"We ate raw fish, ducks and seagulls. We took down any bird that landed on our boat and we ate it like that, raw," Mr. Vidana, 27, said from aboard the trawler. He said they frequently saw ships during their months at sea, but were lucky to be picked up because they were asleep when trawler's crew saw them.
"We never lost hope," Mr. Vidana said. "They passed us by, but we kept on seeing them. Every week or so, sometimes we'd go a month without seeing one, but we always saw them so we never lost hope."
Some reports said five fishermen were originally aboard the Mexican boat, but only three survived. Others said the men had only been at sea for three months. Friends and relatives of the men gave the National Post varying reports of when they had set out, saying it was in late October or early November, 2005. They agreed only three men were on board.
Both of their boat's 200-horsepower outboard motors were disabled.
"It looks like they had engine problems because their motors had been dismantled and it seemed like they were trying to salvage parts from one to get the other working," Mr. Muller said.
He stressed there is confusion about the survivors' ordeal because there is a language barrier between them and the trawler's crew.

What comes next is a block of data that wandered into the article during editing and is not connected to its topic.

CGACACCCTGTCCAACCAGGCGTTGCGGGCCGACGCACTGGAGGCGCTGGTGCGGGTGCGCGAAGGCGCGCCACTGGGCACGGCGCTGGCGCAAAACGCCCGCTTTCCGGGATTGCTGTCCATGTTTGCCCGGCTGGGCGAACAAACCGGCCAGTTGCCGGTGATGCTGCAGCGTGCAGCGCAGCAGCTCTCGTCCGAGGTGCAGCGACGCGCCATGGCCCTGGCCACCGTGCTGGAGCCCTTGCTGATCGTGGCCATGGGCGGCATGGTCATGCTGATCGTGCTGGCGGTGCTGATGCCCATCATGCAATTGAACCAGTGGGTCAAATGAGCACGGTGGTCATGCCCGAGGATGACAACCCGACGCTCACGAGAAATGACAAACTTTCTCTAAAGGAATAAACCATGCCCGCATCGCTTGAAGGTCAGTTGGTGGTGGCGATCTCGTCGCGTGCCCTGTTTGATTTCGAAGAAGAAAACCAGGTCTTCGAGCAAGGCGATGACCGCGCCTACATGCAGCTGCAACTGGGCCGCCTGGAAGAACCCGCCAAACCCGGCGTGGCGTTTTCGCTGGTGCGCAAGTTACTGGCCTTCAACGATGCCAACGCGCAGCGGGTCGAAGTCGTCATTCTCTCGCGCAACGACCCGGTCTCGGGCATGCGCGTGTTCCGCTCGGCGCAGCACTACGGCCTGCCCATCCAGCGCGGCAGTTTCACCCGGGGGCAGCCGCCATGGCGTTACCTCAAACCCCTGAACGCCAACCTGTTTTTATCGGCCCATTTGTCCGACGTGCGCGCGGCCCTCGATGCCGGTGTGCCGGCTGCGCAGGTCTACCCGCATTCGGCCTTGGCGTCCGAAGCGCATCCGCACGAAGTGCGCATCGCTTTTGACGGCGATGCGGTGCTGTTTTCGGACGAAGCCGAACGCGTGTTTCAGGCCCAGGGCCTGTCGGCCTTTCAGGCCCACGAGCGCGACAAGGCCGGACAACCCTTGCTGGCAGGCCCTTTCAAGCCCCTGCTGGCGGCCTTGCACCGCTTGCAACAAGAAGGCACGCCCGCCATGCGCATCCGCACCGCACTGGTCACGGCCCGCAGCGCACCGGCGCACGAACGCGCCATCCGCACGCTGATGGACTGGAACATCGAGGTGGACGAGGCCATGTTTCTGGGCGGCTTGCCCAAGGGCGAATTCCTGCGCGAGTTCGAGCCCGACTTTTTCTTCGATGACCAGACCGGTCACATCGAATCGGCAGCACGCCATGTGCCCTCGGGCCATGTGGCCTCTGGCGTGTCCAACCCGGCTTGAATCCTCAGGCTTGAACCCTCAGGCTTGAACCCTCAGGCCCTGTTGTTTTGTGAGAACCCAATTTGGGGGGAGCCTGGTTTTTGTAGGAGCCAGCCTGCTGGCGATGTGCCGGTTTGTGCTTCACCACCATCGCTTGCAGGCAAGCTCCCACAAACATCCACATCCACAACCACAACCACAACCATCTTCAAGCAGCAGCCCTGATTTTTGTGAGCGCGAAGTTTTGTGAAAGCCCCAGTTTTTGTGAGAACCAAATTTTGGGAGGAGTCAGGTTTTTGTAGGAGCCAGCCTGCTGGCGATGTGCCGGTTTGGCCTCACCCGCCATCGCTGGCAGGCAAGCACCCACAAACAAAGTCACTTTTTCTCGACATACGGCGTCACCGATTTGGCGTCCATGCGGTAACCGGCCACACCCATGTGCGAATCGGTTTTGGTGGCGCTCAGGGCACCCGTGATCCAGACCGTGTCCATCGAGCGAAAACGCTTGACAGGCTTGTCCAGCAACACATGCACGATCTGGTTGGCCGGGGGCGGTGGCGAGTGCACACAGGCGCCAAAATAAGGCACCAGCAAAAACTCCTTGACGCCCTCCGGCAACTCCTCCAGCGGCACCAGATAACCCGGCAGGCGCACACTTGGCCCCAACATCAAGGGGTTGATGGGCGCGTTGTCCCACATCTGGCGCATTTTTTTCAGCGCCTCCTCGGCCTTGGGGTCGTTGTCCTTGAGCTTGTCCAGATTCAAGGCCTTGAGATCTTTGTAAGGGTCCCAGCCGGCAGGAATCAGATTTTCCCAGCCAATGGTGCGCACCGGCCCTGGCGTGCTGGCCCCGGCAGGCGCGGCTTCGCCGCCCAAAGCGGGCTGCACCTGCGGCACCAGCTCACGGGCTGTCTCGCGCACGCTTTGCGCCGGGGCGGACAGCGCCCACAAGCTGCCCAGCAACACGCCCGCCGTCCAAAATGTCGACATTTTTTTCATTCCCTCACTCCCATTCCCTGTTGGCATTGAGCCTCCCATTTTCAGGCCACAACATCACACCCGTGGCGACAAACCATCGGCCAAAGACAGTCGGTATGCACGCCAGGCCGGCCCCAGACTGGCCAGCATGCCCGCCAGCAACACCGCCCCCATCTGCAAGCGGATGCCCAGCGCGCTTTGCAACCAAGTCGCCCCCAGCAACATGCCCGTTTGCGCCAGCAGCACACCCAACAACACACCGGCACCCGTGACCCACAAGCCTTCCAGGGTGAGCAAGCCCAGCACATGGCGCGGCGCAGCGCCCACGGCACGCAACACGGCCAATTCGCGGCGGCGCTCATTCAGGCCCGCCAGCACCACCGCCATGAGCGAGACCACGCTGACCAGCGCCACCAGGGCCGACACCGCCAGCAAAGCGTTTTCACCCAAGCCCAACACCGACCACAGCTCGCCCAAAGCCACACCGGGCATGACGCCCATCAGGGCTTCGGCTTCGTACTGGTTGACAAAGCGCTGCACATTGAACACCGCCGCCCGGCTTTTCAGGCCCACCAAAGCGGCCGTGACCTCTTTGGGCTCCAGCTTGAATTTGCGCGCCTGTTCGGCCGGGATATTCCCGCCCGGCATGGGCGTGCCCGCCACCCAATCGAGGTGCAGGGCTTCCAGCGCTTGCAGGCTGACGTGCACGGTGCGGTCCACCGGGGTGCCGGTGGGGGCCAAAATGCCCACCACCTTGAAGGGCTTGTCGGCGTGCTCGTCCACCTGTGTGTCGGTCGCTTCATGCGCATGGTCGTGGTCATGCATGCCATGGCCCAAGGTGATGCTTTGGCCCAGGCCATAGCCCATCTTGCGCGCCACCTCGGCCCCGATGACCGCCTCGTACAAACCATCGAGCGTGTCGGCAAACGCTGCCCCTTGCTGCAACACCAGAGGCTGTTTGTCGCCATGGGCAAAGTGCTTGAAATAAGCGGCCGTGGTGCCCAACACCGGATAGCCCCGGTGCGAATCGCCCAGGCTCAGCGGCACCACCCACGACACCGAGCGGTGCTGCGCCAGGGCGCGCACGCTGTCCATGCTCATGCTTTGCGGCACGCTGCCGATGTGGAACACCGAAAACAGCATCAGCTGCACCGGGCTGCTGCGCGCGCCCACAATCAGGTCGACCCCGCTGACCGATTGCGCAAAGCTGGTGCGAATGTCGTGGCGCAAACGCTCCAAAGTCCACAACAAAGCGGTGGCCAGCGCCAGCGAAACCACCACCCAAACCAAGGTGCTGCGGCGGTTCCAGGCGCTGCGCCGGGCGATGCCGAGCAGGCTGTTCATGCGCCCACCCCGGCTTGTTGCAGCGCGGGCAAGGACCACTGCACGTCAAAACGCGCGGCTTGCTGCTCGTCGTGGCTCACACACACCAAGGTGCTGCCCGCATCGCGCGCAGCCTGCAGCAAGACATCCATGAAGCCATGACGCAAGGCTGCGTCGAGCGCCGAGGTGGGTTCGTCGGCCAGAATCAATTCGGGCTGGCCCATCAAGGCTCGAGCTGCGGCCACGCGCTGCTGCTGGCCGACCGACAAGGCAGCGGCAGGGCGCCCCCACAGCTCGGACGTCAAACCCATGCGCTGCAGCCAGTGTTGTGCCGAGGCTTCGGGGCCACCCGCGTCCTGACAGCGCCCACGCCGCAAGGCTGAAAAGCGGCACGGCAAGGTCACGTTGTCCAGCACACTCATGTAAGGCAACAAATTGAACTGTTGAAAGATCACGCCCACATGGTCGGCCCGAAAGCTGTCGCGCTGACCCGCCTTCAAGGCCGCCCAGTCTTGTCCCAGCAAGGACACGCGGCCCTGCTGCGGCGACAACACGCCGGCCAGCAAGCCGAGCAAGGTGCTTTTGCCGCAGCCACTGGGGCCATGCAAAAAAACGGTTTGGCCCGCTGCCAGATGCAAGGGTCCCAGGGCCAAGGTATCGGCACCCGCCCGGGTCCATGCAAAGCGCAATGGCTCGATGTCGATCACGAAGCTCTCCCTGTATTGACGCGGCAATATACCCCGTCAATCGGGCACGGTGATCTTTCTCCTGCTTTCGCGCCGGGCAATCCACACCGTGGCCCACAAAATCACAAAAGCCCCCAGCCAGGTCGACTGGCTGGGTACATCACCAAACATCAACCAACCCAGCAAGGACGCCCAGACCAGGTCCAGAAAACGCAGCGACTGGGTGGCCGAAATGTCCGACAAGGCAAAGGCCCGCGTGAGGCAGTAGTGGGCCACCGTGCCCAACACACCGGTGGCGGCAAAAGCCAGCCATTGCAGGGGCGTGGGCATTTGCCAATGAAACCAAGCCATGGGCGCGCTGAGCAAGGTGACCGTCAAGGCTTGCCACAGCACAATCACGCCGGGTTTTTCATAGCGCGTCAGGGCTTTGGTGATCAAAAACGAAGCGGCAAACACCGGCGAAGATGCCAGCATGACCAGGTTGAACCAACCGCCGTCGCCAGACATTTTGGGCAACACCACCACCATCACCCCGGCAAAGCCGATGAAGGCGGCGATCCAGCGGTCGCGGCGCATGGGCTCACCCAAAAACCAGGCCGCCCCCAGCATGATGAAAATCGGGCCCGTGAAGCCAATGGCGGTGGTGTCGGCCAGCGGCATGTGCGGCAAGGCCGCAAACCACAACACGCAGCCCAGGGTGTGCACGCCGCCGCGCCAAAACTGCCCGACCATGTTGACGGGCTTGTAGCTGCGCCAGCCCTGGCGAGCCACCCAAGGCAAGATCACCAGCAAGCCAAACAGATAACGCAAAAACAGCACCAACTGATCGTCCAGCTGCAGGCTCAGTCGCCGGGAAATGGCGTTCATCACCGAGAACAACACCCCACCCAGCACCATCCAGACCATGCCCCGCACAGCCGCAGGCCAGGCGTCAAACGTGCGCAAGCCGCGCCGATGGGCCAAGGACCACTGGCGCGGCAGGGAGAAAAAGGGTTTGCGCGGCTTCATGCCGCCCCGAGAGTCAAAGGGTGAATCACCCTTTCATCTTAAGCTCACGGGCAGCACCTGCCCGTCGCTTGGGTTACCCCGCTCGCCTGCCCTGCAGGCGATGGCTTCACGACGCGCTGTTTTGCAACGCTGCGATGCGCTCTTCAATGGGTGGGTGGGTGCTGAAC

"What details we have are from the Mexican fishermen through our Chinese crew," Mr. Muller explained. "Some of the details are murky right now."
The Mexican government is flying an official to the Marshall Islands to greet the men. The tuna boat is expected to be at sea for another 10 days to two weeks before returning to Majuro.
Meanwhile, celebrations in Mexico are already underway. Dozens of Mexican newspapers carried stories of the men's tale.
Mr. Ordonez Ceja described his cousins as "adventurers" who are still bachelors. Both are hard workers, he said. The family is planning a party and Roman Catholic Mass to mark the rescued fishermen's return.
"I lived so sad," Francisca Perez, Mr. Rendon's grandmother, told the Televisa news station.
"Now that my grandson is alive, I just want him to come home."
I think the tv series has already been done---it was called "Gilligan's Island" if I recall correctly.
"...survived by eating seagulls, drinking rainwater and reading the Bible..."
New Oprah-Doprah Diet?
Sounds like an upcomming episode from the Discovery Channel's "I Shouldn't Be Alive".
...it rained nearly every day of their ordeal, providing them with fresh water to drink....We took down any bird that landed on our boat and we ate it like that, raw..They caught the fish with hooks attached to the end of electric cables from the boat's motor...
I don't know how often it rains in that part of the Pacific but that I can believe, but do birds willingly land in boats to be grabbed and eaten and why did fishermen have to improvise fishing gear?
A 'fishing' boat ... the size of a pickup truck and with TWO whopping engines.... and lessee... no fishing gear.
this is a miracle. 3 men adrift for 8 months.. 1 bible, and the will to live. truly amazing.